15 political parties strategize for 2017
Fifteen of Liberia’s 22 registered political parties have met in Ganta,Nimba County on the need to collaborate in forging a common front in the 2017 Presidential and Representatives elections against the governing Unity Party candidate, Vice President Joseph Nyumah Boakai.
The parties converged over the weekend in Ganta City with at least five presidential hopefuls, including Cllr. Charles Walker Brumskine, businessman Benoni Urey, Senators George Weah and Prince Johnson, Alexander Cummings, as well as chairpersons and other high-level officials in attendance to discuss the need to collaborate in order to reduce the proliferation of political parties ahead of the elections.
The conference did not reach a definite decision on the very crucial issue of whom should head such united front as is being envisaged, but what is clear is that all political leaders present expressed great interest and documented the ideal of standing up in a united front against Vice President Boakai and the governing UP that is seeking another two terms from the Liberian people. The document titled: “Ganta Declaration” brought together the political leaders of the Movement for Democracy and Reconstruction (MDR), Senator Prince Y. Johnson, Mr. Benoni Urey of the All Liberian Party (ALP), Liberty Party’s Cllr. Charles Walker Brumskine, Congress for Democratic Change (CDC’s) Senator George Weah and the Alternative National Congress (ANC’s) Alexander Cummings.
The party leaders expressed willingness to work towards collaboration, ahead of the 2017 presidential race. According to the declaration, opposition political parties expressly agreed to collaborate and work together for victory in the ensuring 2017 Presidential and Representatives elections.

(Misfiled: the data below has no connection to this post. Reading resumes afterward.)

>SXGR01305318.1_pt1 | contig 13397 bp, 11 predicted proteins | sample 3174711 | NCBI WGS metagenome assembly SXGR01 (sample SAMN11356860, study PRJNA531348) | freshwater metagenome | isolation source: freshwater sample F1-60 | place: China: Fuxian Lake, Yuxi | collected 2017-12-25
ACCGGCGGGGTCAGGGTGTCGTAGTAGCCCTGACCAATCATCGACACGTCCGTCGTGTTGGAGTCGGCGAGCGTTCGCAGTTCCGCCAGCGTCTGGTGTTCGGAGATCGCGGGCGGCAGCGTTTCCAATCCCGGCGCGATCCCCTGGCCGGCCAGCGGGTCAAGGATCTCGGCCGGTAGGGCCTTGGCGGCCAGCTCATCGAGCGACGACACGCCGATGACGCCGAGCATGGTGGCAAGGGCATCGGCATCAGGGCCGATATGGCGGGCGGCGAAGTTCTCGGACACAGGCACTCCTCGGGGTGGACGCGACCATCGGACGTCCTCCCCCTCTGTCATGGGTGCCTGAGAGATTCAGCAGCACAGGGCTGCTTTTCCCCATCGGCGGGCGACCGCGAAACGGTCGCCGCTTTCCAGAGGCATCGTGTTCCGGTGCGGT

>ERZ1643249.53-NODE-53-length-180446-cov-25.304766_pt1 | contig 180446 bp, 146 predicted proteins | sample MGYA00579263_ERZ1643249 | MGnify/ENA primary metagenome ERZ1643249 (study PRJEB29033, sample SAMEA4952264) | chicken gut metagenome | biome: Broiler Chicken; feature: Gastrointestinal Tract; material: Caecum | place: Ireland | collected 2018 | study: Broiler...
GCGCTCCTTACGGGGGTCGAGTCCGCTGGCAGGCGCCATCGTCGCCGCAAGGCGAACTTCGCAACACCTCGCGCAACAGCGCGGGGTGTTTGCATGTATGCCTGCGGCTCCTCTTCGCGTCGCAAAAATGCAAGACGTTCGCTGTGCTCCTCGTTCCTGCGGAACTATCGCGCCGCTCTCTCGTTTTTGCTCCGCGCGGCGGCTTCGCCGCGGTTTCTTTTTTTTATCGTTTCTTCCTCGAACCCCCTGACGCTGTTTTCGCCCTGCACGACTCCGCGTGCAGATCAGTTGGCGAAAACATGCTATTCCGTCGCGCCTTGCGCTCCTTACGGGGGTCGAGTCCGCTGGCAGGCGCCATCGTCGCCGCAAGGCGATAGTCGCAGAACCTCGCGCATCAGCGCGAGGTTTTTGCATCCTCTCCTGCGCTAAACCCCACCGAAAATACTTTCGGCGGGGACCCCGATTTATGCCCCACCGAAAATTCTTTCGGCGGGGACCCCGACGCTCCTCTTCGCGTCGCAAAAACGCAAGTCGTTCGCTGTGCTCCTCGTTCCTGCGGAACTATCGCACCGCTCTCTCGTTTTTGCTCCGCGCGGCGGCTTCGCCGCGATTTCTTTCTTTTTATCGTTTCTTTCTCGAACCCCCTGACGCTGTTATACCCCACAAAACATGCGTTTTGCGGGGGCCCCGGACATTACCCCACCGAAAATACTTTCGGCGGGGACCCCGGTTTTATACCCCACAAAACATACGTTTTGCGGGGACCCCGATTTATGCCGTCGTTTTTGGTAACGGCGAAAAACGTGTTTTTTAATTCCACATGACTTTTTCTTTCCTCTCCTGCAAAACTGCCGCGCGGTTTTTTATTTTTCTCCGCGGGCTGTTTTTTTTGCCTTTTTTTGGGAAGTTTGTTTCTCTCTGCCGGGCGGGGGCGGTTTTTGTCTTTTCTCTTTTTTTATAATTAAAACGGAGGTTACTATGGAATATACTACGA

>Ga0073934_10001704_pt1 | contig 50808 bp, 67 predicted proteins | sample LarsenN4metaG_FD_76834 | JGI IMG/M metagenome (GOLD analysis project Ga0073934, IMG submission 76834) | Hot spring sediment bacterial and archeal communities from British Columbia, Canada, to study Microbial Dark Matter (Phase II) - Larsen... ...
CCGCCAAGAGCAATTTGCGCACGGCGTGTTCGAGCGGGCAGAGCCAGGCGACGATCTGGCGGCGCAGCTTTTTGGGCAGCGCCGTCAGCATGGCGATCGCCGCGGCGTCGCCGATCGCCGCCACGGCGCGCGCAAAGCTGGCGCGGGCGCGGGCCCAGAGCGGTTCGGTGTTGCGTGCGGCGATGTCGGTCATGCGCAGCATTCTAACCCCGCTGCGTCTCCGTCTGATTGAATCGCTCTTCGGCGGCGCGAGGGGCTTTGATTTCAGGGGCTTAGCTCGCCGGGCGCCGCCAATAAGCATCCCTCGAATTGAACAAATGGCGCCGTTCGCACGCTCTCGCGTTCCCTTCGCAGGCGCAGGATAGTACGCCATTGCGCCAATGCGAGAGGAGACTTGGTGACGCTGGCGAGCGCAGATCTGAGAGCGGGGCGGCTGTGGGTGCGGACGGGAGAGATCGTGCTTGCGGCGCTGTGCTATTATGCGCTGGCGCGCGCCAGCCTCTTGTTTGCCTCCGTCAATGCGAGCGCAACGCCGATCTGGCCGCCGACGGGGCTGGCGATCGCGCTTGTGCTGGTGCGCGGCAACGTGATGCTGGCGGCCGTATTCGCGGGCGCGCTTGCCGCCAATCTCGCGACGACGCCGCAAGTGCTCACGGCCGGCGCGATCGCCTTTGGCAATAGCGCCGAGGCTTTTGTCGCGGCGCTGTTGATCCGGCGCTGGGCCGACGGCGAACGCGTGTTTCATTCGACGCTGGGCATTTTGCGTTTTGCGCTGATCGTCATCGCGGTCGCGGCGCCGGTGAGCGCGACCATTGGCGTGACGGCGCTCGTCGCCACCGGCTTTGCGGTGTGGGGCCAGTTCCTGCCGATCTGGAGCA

The document indicated the opposition bloc resolved to constitute a Joint Technical Committee or JTC, comprising two representatives from each political party to work out details and modalities for approval by the National Executive Committee of their respective political parties.
The parties also resolved that signatories to the declaration pledged not to castigate or denigrate one another in any manner and form, and that in the event of disagreement between and among the opposition bloc, the matter should be referred to the Joint Technical Committee for resolution, and the Joint Technical Committee shall report within 60 days as of the signing of the declaration.
They also encouraged other opposition parties that are not yet signatories to the document, to come onboard. It may recalled that last Friday, 16 September under the invitation of the MDR leader Senator Prince Yormie Johnson, about 21 heads of legally registered political parties headed for Ganta to discuss the need join forces ahead of 2017.
The discussions have been ongoing behind the scene over the past few months with various political players jockeying for pairings that could lead them to victory. A lot of those talk, however, appeared to have broken down with each political figure rather preferring an open field for all, as it were in 2005 in their quest to clinch the presidency.
In 2005 and 2011 – in spite of the large pool of presidential candidates, Liberians could not determine what made each candidate different, as they all seem to have the same policy and programs.
After contesting the presidency in the last two elections and failing, LP’s Charles Brumskine will be hoping that that 2017 makes him a third-time charmer. Brumskine who has been vocally expressive about the importance of having a strong opposition to challenge the ruling Unity Party, made some inroads in recent weeks with football legend George Weah of the CDC.
Bad blood between both the Liberty Party and the Congress for Democratic Change heightened after Brumskine failed to endorse both Weah and Sirleaf in the second round of the 2005 elections.
He also refused to endorse the CDC in 2011and instead, endorsed President Sirleaf in the runoff. CDC has not forgiven Brumskine, but the two political figures (Brumskine and Weah) have in recent weeks become, not the best of buddies, but according to aides, fairly good friends.
By E. J. Nathaniel Daygbor-Editing by Jonathan Browne